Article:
The other day I came upon a script of a VOA story that I had put together nine years ago. It was entitled, “Christmas Memories,” and it wasn’t a story so much as stories, warm reminiscences told in thin and sometimes crackly voices by men and women who lived in retirement homes — they used to call them “old-folks’ homes” — in the Washington, D.C. area.
Some of their backs were bowed, their gaits a shuffle, their hair turned thin and silver or tinted blue. Brothers and sisters and old playmates were gone. Names and dates and adventures were hard to pull from the fogbank of time.
But Christmas magic refreshed the child in those who played and prayed on that Christian holiday as little ones, long ago. The very mention of Christmas brought a shy smile, a twinkle of recollection — even, with a little prompting, a carol that they once sang heartily while gathered with family and friends around the piano.
No doubt many of the people whom I met that day are now gone, too. But their words endure for millions of others, me included, who treasure Christmas as much for the memories it leaves as for the delights of the day. So I thought you’d like to read some of those words and perhaps take a moment, too, to think back, wistfully, to warm childhood moments, whether or not the memories are triggered by the Christmas season.
Lawrence Friel was five when his mother died in the terrible influenza epidemic of 1918. His father worked nights as a locomotive mechanic in the sooty coal town of Connellsville, Pennsylvania.
“I always wanted a wheelbarrow,” he told me. “I don’t know why, ‘cause I didn’t like workin’.” He laughed heartily here. “Always wanted a drum because I liked to make noise. And I got the wheelbarrow. That was a happy Christmas morning. And I got that drum at the same time. ‘Course I always believed in Santa Claus, hearing all that noise of Dad bringing that wheelbarrow in late at night. I guess it did snow that Christmas. You know, everybody looks for snow on Christmas to satisfy Santa Claus.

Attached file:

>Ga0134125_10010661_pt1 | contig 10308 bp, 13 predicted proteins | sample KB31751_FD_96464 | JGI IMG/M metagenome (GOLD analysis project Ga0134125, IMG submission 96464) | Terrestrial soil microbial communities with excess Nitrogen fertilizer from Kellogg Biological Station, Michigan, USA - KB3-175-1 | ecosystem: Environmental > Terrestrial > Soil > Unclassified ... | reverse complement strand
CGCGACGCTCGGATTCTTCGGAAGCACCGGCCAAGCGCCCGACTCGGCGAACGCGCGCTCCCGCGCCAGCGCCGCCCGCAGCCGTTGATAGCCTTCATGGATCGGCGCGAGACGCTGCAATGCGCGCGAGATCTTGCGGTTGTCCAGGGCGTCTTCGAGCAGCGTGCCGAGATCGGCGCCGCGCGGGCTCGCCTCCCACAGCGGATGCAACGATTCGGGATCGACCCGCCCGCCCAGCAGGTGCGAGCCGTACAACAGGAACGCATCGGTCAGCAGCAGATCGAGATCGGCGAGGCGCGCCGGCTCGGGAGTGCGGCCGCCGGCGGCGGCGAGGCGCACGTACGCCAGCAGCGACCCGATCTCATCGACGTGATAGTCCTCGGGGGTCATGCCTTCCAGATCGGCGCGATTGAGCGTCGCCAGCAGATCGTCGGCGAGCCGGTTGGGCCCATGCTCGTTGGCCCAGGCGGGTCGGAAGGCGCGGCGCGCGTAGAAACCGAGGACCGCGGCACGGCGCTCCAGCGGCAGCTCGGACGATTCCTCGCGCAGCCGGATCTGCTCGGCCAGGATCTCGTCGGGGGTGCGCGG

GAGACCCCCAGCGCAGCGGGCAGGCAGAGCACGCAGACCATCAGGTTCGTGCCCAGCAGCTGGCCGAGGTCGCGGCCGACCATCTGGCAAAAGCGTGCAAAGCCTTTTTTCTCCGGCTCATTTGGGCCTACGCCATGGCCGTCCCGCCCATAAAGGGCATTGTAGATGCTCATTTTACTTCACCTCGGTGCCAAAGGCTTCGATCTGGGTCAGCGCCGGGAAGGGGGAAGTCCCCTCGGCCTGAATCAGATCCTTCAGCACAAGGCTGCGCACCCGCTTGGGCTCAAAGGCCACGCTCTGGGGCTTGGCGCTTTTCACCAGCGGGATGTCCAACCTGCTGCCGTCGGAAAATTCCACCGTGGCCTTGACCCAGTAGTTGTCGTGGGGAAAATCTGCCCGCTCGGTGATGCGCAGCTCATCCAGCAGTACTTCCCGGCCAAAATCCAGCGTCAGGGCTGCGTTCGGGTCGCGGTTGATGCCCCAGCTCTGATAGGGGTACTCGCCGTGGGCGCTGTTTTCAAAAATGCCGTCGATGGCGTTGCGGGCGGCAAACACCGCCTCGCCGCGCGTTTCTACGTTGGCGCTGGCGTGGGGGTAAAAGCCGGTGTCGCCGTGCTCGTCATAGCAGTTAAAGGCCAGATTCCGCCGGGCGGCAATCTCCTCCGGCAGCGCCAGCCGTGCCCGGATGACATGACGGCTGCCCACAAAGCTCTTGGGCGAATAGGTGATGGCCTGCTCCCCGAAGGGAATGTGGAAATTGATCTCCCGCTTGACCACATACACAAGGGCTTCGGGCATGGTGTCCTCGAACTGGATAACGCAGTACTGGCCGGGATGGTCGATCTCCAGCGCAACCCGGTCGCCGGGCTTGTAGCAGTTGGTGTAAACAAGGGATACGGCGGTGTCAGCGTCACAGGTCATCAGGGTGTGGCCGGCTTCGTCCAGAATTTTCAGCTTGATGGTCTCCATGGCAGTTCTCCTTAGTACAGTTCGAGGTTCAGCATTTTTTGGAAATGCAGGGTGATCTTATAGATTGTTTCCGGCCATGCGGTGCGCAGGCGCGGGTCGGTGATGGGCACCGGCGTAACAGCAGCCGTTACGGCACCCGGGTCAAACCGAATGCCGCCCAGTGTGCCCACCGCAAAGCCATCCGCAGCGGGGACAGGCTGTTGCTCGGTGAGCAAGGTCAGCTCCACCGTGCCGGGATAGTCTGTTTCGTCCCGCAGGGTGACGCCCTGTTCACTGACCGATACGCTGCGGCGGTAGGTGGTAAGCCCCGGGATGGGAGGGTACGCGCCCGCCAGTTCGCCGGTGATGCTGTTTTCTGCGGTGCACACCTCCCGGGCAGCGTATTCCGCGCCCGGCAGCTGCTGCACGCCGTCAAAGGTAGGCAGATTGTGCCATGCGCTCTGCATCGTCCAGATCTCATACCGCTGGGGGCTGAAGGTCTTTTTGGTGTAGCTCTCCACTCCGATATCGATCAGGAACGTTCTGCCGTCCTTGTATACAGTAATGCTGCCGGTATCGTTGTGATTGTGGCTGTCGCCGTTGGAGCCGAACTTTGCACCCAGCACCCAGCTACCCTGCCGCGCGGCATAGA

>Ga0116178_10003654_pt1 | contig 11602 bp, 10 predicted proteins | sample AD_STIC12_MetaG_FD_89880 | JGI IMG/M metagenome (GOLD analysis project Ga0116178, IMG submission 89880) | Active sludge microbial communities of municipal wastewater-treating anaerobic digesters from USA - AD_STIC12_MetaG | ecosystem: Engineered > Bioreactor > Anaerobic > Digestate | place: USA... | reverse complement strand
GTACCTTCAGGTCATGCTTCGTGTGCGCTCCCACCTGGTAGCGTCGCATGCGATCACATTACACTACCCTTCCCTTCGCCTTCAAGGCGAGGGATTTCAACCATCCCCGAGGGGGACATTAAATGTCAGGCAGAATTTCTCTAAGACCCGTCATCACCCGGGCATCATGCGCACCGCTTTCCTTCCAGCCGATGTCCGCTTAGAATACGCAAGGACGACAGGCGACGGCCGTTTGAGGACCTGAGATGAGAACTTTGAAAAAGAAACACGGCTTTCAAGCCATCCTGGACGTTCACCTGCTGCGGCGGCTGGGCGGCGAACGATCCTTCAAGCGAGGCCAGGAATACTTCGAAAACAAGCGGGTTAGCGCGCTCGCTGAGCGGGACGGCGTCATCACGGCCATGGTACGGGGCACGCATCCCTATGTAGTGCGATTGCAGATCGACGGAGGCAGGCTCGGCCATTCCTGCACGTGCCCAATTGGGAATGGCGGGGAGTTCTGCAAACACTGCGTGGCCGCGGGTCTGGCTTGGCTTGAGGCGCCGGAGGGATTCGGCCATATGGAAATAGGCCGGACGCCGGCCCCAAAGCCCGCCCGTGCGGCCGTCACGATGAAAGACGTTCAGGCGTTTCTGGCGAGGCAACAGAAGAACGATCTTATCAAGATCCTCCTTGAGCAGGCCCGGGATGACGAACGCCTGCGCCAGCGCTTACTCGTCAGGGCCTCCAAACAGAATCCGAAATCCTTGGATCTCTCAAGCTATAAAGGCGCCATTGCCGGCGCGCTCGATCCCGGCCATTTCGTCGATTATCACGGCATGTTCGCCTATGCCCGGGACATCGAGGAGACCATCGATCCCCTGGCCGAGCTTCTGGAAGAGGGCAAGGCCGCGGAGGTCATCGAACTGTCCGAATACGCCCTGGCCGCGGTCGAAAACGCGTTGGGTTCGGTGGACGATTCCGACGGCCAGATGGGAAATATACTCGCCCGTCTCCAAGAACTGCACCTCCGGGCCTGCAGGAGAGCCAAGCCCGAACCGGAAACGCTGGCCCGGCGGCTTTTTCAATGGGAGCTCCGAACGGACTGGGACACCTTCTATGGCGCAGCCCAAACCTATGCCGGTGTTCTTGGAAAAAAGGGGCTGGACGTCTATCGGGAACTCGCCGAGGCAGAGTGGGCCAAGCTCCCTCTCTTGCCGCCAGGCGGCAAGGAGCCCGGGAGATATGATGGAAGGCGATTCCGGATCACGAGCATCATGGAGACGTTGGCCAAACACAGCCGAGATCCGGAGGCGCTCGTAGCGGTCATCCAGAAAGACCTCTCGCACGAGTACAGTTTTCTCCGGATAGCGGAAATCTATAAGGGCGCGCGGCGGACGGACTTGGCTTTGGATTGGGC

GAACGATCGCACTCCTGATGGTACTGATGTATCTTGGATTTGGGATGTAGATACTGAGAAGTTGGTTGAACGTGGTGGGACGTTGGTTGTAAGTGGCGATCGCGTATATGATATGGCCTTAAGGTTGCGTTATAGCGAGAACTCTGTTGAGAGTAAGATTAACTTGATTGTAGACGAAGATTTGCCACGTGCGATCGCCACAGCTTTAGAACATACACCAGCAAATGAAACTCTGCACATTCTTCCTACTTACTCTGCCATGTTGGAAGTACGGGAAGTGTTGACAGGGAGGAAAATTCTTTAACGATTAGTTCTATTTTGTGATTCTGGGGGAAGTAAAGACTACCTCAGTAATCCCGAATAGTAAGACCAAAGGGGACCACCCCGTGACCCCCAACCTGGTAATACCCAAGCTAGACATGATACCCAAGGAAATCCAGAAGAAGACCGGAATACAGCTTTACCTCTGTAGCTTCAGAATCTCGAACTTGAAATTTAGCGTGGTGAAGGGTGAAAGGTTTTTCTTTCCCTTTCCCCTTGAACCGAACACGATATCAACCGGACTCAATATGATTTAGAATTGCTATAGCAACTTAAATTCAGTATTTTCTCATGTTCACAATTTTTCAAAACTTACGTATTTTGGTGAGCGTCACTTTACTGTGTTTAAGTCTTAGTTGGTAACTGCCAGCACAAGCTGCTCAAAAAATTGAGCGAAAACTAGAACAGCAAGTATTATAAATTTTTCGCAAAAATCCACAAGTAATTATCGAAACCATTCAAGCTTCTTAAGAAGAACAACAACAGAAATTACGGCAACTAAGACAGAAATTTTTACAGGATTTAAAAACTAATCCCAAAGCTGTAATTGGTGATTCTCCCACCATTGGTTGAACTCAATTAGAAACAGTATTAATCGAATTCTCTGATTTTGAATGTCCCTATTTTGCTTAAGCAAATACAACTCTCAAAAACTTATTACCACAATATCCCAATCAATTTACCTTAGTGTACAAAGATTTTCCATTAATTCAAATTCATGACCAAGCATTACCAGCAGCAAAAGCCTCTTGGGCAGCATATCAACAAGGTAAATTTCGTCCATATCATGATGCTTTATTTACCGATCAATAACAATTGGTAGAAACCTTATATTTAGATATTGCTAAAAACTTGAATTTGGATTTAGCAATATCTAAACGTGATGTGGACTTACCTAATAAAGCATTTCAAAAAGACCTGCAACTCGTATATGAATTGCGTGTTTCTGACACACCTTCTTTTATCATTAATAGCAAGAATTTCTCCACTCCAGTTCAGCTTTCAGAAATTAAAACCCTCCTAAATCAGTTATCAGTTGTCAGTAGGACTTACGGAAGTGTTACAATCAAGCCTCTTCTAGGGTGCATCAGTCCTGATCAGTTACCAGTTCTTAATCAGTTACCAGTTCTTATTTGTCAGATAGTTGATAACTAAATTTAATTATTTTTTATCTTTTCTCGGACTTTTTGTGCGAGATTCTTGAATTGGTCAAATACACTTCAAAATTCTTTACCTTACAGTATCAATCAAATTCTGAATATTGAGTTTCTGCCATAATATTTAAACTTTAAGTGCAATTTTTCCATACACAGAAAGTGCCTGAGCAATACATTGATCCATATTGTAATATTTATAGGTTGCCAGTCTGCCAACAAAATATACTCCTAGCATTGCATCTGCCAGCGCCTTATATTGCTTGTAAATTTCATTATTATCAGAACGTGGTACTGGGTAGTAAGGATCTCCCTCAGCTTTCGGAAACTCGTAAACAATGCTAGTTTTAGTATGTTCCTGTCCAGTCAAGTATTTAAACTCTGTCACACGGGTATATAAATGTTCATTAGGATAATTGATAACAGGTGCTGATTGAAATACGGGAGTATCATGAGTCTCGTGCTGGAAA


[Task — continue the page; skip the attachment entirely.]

“We always thought Santa brought the snow with him.”
“Did you miss your mom that Christmas?” I asked him.
“Oh, my goodness, yes. I didn’t know what a mom was. I still miss my Mom today. I’m 89 years old.” And he laughed robustly again.
Eva Eden was 97 years old when we spoke. One of four children, she grew up near her senior-citizen residence in the Georgetown section of Washington. Her father, a bridge-builder, and her mother would sneak up to the attic on Christmas eve to get the family’s presents and the Christmas ornaments. When Eva, her sister, and two brothers came down Christmas morning, they found a whole snowy village surrounding the decorated tree.
“Santa Claus put it up. How do you think it got there if he didn’t put it up?” And she, too, chuckled mirthfully.
“Were there lights on the tree?” I inquired.
“No. It was the era before there were electric lights on a tree.”
“Heavens no!!! Burn the house down?” More laughter.
I asked her if she had ever seen Santa Claus.
“Of course not,” she replied with a harumph. “He was secret. You know, the gifts are all a surprise. It’s nice.”
Her favorite carol?”